"Not only will this research improve our understanding of ocean currents, but will also feed into our knowledge of how the Southern Ocean and the Antarctic continent drives the world's climate processes," Dr Gales said.
Dr Rintoul was Chief Scientist on the recent voyage and has made a dozen voyages to the Southern Ocean. "When we speak of global warming, we really mean ocean warming: more than 90 per cent of the extra heat energy stored by the earth over the last 50 years has gone into warming up the ocean.
The Southern Ocean is particularly important because it stores more heat and carbon dioxide released by human activities than any other region, and so helps to slow the rate of climate change" Dr Rintoul said. "A key goal of our work is to determine if the Southern Ocean will continue to play this role in the future."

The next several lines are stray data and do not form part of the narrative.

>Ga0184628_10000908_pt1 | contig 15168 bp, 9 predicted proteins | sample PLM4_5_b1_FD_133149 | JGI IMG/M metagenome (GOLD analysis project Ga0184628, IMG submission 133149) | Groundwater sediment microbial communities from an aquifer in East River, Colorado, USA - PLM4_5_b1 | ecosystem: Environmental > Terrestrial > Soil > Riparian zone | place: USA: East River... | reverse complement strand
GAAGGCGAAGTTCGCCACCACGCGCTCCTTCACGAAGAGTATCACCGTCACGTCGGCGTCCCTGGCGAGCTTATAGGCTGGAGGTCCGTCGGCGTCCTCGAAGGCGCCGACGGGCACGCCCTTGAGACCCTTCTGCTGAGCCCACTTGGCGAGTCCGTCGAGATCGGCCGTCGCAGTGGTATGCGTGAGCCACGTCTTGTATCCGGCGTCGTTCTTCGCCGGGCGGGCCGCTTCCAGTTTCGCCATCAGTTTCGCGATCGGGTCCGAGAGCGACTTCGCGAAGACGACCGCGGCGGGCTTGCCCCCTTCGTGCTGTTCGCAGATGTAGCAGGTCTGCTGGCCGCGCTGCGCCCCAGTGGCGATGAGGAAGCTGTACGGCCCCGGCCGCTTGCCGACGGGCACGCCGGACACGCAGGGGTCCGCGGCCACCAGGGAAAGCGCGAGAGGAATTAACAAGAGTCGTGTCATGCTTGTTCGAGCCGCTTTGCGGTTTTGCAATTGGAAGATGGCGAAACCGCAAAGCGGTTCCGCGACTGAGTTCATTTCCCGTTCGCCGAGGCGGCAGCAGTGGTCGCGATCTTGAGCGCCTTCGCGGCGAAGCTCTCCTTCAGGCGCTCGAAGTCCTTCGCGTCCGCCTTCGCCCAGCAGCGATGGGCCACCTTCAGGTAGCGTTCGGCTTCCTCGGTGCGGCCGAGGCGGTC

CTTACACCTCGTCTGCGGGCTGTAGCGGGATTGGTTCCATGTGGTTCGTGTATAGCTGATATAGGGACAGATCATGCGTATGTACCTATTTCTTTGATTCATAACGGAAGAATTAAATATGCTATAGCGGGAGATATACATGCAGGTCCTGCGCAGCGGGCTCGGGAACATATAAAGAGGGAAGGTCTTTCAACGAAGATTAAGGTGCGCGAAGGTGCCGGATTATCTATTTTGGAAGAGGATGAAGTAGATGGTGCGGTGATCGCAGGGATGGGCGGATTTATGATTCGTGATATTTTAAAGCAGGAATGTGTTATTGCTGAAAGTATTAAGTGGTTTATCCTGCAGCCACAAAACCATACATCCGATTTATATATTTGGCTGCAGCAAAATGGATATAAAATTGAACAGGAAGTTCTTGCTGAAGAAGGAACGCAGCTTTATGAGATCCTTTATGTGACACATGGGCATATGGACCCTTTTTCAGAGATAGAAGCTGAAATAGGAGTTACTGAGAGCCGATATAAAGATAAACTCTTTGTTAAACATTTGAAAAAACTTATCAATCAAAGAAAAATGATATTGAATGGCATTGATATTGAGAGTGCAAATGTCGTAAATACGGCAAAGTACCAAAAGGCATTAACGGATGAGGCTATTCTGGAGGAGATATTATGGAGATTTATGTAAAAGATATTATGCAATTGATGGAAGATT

The causes of the observed changes in the Southern Ocean are not yet fully understood. Changes in winds, sea ice, precipitation, or melt of floating glacial ice around the edge of Antarctica may be responsible. Data collected on the latest voyage will help unravel this mystery.
A major challenge is the lack of observations at high latitude, where much of the ocean is covered by sea ice in winter. During the voyage scientists deployed nine drifting profilers, called Argo floats, which will transmit profiles of temperature and salinity every 10 days for the next five years. These ice-capable floats in the seasonal ice zone in the Australian sector of the Southern Ocean are funded through Australia's Integrated Marine Observing System.
"The Argo floats have revolutionised our ability to measure the ocean, particularly in winter when ship observations are very rare," said Dr Rintoul. "On this voyage, we deployed a new kind of float designed to survive encounters with the sea ice. These floats will allow us to see how dense water forms in winter for the first ti
|Contact: Craig Macaulay|